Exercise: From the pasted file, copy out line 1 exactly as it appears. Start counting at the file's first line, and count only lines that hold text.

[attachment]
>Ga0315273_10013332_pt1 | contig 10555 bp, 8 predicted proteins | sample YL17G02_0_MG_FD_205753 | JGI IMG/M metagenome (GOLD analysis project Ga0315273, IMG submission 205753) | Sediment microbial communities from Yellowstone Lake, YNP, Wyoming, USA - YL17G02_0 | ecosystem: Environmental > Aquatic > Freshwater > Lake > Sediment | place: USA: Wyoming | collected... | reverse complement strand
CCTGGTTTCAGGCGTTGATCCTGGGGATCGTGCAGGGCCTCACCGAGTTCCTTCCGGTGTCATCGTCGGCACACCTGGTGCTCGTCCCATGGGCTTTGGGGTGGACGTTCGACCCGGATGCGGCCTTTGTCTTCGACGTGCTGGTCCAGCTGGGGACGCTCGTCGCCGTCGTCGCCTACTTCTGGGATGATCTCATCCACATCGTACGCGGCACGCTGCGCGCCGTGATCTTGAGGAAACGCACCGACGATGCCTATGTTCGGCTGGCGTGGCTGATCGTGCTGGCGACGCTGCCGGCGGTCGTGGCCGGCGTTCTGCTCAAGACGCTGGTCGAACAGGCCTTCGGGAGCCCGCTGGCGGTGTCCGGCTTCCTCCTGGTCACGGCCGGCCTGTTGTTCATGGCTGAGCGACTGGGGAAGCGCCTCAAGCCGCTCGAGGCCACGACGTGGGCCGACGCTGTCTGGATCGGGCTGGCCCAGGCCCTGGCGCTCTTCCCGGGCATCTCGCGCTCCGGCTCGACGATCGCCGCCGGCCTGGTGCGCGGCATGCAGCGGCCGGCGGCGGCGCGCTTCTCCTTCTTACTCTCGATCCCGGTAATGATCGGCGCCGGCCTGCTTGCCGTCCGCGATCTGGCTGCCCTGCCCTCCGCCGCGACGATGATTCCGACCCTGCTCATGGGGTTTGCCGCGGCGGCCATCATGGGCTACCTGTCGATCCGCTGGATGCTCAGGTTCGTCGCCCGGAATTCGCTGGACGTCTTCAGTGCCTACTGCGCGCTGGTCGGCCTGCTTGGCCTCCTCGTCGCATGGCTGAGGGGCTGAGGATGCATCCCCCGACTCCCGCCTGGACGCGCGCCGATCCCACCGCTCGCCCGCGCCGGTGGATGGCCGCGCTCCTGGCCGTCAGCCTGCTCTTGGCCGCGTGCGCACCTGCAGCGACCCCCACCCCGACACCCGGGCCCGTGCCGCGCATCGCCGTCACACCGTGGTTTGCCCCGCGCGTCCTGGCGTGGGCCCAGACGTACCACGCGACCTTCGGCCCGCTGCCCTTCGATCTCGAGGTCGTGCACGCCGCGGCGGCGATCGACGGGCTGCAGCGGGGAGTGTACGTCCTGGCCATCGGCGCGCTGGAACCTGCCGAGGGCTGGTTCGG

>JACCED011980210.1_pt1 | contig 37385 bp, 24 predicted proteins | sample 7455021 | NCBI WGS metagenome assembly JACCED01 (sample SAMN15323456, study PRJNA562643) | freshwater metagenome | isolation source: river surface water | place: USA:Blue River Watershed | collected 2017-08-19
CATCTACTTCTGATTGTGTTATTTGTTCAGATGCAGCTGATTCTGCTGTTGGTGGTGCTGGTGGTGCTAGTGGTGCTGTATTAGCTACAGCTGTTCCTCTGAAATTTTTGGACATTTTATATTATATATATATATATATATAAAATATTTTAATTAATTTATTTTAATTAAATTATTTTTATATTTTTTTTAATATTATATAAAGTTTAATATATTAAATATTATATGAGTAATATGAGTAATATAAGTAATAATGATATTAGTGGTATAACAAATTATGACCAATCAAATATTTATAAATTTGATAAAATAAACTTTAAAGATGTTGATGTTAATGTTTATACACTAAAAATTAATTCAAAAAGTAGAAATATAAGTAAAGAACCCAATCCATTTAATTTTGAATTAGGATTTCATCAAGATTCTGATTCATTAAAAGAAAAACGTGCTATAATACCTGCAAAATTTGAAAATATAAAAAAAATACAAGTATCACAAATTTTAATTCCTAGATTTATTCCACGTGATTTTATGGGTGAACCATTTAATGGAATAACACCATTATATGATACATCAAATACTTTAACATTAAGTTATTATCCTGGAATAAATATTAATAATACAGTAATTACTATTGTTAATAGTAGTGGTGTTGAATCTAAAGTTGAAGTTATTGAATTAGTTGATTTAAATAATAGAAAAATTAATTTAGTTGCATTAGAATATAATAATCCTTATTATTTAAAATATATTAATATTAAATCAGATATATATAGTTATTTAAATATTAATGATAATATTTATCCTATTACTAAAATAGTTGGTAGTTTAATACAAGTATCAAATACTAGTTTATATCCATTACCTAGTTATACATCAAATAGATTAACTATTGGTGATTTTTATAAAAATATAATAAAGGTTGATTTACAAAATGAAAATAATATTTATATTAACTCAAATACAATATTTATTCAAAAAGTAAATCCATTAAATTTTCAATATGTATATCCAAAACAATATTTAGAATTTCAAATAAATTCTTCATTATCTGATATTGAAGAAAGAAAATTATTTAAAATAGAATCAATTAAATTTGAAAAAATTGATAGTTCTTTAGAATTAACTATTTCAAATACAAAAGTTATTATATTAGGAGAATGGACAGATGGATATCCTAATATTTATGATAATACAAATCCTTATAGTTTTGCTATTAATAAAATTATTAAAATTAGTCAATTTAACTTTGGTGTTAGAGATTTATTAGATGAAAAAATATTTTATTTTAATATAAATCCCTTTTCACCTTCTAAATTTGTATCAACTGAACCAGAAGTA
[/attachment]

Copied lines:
>Ga0315273_10013332_pt1 | contig 10555 bp, 8 predicted proteins | sample YL17G02_0_MG_FD_205753 | JGI IMG/M metagenome (GOLD analysis project Ga0315273, IMG submission 205753) | Sediment microbial communities from Yellowstone Lake, YNP, Wyoming, USA - YL17G02_0 | ecosystem: Environmental > Aquatic > Freshwater > Lake > Sediment | place: USA: Wyoming | collected... | reverse complement strand